Acherontia lachesis

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Acherontia lachesis
Acherontia lachesis.jpg
Acherontia lachesis, an old bleached collection specimen showing none of the yellow, orange and red colours of fresh specimens
Scientific classification
Kingdom: Animalia
Phylum: Arthropoda
Class: Insecta
Order: Lepidoptera
Family: Sphingidae
Genus: Acherontia
Species: A. lachesis
Binomial name
Acherontia lachesis
(Fabricius, 1798)
Synonyms
  • Sphinx lachesis Fabricius, 1798
  • Spectrum charon Billberg, 1820
  • Acherontia sojejimae Matsumura, 1908
  • Acherontia satanas Boisduval, 1836
  • Acherontia morta Hübner, 1819
  • Acherontia lethe Westwood, 1847
  • Acherontia circe Moore, 1858
  • Manduca lachesis atra Huwe, 1895
  • Acherontia lachesis submarginalis Dupont, 1941
  • Acherontia lachesis radiata Niepelt, 1931
  • Acherontia lachesis pallida Dupont, 1941
  • Acherontia lachesis fuscapex Bryk, 1944

Acherontia lachesis is a large (up to 13 cm wingspan) Sphingid moth found in India and much of the Oriental region, one of the three species of Death's-head Hawkmoth, also known as the Bee Robber. It is nocturnal, and very fond of honey; they can mimic the scent of honey bees so that they can enter a hive unharmed to get honey. Their tongue, which is stout and very strong, enables them to pierce the wax cells and suck the honey out. This species occurs throughout almost the entire Oriental region, from India, Pakistan and Nepal to the Philippines, and from southern Japan and the southern Russian Far East to Indonesia, where it attacks colonies of several different honey bee species. It has recently become established on the Hawaiian Islands.[1]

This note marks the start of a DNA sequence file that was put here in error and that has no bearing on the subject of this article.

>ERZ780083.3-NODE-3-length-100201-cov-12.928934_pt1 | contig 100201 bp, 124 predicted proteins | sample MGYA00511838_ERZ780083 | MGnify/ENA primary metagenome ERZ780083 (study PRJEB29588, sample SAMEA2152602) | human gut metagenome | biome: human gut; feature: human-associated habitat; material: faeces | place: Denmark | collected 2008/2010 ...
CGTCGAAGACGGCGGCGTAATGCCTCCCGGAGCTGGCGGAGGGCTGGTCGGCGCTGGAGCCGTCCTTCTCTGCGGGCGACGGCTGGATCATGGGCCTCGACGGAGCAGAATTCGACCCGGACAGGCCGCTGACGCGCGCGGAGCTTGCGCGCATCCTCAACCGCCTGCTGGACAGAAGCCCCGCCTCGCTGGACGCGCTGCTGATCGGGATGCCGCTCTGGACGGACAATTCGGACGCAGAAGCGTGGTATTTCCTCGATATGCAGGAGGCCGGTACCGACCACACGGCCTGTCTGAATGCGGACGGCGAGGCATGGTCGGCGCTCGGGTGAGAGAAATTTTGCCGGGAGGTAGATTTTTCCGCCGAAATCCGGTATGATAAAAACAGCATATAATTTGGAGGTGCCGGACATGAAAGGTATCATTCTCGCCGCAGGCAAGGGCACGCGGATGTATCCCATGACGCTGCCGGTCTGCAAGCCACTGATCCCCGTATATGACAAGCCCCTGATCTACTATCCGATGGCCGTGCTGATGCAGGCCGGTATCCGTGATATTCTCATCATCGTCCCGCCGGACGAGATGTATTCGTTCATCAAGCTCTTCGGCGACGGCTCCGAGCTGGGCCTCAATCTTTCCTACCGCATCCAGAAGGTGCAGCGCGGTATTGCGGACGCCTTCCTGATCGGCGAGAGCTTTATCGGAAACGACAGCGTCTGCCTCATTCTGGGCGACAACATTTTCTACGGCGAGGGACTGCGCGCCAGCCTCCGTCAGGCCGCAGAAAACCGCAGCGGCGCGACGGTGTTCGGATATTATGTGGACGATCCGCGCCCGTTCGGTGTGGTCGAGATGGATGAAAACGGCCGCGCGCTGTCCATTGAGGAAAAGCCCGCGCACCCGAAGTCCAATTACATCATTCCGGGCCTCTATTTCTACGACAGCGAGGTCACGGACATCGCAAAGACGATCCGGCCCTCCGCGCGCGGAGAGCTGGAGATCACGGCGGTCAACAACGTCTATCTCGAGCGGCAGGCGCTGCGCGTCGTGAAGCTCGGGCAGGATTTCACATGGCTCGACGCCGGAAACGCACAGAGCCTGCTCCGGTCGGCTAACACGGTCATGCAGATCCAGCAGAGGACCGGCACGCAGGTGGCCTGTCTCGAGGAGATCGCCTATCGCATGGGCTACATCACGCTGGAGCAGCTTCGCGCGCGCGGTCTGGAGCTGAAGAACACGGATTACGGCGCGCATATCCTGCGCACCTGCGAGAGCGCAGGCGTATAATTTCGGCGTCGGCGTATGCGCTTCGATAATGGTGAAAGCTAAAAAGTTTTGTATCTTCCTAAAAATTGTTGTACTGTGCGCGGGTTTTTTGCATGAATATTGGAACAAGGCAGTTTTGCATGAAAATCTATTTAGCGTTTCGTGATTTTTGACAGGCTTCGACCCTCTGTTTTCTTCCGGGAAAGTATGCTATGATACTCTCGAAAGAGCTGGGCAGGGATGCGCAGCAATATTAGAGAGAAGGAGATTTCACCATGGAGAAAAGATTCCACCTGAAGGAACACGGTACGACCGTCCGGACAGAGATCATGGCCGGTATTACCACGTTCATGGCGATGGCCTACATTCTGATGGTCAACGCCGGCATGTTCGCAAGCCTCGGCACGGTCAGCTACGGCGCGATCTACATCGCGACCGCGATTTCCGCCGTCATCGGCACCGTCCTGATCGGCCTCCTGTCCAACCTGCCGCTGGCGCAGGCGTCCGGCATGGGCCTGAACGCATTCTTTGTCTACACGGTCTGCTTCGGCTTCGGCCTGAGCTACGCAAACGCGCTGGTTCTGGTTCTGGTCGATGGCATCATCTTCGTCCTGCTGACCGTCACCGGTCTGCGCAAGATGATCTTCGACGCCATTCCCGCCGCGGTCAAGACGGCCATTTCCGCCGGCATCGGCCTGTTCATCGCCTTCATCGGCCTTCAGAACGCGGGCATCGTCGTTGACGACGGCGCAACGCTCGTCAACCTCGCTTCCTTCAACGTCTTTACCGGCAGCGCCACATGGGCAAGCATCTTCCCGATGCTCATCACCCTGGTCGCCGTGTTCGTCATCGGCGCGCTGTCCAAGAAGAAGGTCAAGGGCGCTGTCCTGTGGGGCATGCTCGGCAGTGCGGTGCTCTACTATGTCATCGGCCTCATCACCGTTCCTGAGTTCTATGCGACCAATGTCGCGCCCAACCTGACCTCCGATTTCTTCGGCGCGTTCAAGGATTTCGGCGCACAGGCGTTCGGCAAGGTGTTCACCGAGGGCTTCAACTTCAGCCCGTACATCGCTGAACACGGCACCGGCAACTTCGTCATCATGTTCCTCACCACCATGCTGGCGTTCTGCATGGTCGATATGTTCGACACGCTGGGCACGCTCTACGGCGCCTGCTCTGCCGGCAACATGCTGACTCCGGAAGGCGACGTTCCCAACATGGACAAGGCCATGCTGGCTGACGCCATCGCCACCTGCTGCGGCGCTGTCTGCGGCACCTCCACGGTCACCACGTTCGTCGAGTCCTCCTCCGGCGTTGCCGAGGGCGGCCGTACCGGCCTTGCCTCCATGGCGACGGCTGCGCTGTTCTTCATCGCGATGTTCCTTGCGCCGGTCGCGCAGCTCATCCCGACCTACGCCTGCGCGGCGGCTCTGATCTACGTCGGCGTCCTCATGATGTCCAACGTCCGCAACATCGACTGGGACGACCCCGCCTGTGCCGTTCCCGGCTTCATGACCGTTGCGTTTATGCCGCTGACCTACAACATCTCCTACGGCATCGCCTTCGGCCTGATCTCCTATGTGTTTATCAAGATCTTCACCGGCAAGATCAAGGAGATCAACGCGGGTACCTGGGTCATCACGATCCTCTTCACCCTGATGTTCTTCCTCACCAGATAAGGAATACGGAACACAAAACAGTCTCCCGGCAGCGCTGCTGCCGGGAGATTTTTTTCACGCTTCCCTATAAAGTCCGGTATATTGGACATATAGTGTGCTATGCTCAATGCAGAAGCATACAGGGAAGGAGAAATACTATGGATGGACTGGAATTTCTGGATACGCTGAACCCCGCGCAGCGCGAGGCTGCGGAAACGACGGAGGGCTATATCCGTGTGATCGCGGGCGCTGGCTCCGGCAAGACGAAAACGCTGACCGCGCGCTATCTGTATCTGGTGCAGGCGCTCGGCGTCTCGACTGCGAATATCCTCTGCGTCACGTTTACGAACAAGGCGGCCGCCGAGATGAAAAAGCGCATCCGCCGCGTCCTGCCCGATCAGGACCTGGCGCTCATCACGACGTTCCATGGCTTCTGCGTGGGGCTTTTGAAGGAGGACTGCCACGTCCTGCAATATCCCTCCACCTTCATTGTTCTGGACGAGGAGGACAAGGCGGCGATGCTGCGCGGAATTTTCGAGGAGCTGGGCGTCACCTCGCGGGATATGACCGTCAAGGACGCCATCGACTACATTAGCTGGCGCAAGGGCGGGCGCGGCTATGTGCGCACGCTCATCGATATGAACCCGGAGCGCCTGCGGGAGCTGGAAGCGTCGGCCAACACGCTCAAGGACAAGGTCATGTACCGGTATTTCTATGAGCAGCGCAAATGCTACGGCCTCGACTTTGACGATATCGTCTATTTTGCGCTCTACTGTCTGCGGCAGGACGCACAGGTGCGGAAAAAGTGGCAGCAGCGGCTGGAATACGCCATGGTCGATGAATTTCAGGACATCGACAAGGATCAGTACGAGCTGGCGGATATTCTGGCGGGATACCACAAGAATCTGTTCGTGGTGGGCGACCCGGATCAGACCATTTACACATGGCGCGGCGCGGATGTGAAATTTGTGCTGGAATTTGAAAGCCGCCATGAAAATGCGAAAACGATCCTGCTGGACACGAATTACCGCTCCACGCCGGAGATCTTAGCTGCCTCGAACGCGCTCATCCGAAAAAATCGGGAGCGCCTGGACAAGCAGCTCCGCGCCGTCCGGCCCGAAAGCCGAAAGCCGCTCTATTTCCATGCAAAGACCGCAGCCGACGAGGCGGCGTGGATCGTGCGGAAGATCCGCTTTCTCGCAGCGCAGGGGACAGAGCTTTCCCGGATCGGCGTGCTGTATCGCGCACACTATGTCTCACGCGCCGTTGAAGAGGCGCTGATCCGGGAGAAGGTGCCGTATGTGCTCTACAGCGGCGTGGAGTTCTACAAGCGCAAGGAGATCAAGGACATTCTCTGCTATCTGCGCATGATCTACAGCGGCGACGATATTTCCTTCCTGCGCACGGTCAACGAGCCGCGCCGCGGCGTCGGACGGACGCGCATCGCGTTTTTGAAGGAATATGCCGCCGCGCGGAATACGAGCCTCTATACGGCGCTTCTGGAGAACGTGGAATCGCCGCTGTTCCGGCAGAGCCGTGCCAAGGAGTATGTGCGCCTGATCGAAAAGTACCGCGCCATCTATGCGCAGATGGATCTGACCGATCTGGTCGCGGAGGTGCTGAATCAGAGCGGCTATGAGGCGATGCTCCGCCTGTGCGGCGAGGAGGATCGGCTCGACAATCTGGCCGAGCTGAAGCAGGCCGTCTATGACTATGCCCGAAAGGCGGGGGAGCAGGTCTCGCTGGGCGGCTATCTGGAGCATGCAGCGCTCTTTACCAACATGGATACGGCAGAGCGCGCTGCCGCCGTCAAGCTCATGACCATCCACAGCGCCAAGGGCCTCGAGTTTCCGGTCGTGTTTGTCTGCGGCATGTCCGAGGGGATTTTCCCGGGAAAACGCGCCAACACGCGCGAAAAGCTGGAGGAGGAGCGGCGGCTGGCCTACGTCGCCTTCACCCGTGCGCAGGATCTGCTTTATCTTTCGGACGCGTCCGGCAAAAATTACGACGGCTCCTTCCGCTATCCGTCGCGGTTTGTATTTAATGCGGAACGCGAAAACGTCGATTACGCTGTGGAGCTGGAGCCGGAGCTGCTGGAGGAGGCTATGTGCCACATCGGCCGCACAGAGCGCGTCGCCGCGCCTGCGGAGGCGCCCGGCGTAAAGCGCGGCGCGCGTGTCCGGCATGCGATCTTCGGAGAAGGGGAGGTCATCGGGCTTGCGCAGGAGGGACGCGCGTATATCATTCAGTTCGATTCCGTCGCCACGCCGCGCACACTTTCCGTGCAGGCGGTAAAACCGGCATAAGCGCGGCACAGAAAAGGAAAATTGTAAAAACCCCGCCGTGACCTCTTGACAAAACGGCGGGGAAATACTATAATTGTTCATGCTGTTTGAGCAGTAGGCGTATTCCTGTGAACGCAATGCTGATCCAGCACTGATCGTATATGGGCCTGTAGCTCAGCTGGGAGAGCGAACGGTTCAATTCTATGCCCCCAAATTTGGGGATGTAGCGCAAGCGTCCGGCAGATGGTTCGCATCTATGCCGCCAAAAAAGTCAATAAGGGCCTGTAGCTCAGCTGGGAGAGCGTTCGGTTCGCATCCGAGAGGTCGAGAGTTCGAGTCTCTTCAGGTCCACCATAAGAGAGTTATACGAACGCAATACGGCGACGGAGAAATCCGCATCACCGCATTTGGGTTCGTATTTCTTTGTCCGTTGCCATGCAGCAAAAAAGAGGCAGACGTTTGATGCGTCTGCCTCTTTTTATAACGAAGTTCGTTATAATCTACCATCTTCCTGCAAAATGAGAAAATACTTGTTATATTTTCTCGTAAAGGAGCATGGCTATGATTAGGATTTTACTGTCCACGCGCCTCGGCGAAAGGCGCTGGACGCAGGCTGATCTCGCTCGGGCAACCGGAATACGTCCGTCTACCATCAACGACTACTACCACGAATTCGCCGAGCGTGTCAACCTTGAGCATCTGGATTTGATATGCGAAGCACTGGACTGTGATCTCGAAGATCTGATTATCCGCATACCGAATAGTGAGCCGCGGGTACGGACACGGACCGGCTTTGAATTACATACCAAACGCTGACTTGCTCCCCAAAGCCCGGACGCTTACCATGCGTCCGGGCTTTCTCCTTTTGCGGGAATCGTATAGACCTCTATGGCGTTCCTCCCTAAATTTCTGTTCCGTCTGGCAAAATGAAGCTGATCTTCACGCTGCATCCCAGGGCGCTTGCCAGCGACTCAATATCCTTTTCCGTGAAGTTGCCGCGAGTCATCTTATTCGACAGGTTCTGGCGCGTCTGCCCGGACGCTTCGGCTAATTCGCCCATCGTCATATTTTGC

A live Death's head Hawkmoth from Arunachal Pradesh, India
larva (2) and pupa (2a)of Acherontia lachesis

Development[edit]

Eggs are laid on a variety of hostplants, belonging to the families Solanaceae, Verbenaceae, Fabaceae, Oleaceae, and Bignoniaceae, among others. Mature larvae can attain 125mm long, and occur in green, yellow, and brownish grey color forms (most commonly grey), with oblique body stripes and a prickly tail horn that is curled at the extreme tip. When molested the caterpillar throws the head and anterior segments of the body from side to side, at the same time making a rapidly repeated clicking noise, which appears to be produced by the mandibles. The larva pupates by pushing its head into the earth, burying itself, and making an ovoid chamber about 15 cm below the surface in which it sheds its skin.

Subspecies[edit]

  • Acherontia lachesis lachesis
  • Acherontia lachesis diehli Eitschberger, 2003